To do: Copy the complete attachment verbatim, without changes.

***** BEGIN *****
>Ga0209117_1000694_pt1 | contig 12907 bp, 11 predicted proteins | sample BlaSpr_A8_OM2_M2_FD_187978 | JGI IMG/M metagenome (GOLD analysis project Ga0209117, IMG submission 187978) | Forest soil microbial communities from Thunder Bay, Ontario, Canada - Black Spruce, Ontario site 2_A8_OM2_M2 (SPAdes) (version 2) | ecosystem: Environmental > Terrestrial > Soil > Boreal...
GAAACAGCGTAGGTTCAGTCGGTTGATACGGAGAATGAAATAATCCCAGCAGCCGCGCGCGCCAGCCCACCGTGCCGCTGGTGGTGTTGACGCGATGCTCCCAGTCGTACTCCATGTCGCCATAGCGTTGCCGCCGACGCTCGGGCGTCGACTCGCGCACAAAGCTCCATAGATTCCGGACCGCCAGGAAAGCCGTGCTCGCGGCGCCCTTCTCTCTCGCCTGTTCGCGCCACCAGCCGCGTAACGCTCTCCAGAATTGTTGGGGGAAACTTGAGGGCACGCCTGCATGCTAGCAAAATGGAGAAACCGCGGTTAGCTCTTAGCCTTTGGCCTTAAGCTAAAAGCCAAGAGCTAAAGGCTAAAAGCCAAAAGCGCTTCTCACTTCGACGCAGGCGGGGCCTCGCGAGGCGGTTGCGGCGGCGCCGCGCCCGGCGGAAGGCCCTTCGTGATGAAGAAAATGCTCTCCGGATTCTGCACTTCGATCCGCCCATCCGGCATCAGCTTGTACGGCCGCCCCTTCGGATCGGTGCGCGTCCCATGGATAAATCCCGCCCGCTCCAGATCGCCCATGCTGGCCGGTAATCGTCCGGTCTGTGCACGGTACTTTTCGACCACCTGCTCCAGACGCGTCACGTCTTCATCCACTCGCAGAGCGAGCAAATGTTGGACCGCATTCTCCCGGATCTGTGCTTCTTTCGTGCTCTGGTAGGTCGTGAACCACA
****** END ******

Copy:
>Ga0209117_1000694_pt1 | contig 12907 bp, 11 predicted proteins | sample BlaSpr_A8_OM2_M2_FD_187978 | JGI IMG/M metagenome (GOLD analysis project Ga0209117, IMG submission 187978) | Forest soil microbial communities from Thunder Bay, Ontario, Canada - Black Spruce, Ontario site 2_A8_OM2_M2 (SPAdes) (version 2) | ecosystem: Environmental > Terrestrial > Soil > Boreal...
GAAACAGCGTAGGTTCAGTCGGTTGATACGGAGAATGAAATAATCCCAGCAGCCGCGCGCGCCAGCCCACCGTGCCGCTGGTGGTGTTGACGCGATGCTCCCAGTCGTACTCCATGTCGCCATAGCGTTGCCGCCGACGCTCGGGCGTCGACTCGCGCACAAAGCTCCATAGATTCCGGACCGCCAGGAAAGCCGTGCTCGCGGCGCCCTTCTCTCTCGCCTGTTCGCGCCACCAGCCGCGTAACGCTCTCCAGAATTGTTGGGGGAAACTTGAGGGCACGCCTGCATGCTAGCAAAATGGAGAAACCGCGGTTAGCTCTTAGCCTTTGGCCTTAAGCTAAAAGCCAAGAGCTAAAGGCTAAAAGCCAAAAGCGCTTCTCACTTCGACGCAGGCGGGGCCTCGCGAGGCGGTTGCGGCGGCGCCGCGCCCGGCGGAAGGCCCTTCGTGATGAAGAAAATGCTCTCCGGATTCTGCACTTCGATCCGCCCATCCGGCATCAGCTTGTACGGCCGCCCCTTCGGATCGGTGCGCGTCCCATGGATAAATCCCGCCCGCTCCAGATCGCCCATGCTGGCCGGTAATCGTCCGGTCTGTGCACGGTACTTTTCGACCACCTGCTCCAGACGCGTCACGTCTTCATCCACTCGCAGAGCGAGCAAATGTTGGACCGCATTCTCCCGGATCTGTGCTTCTTTCGTGCTCTGGTAGGTCGTGAACCACA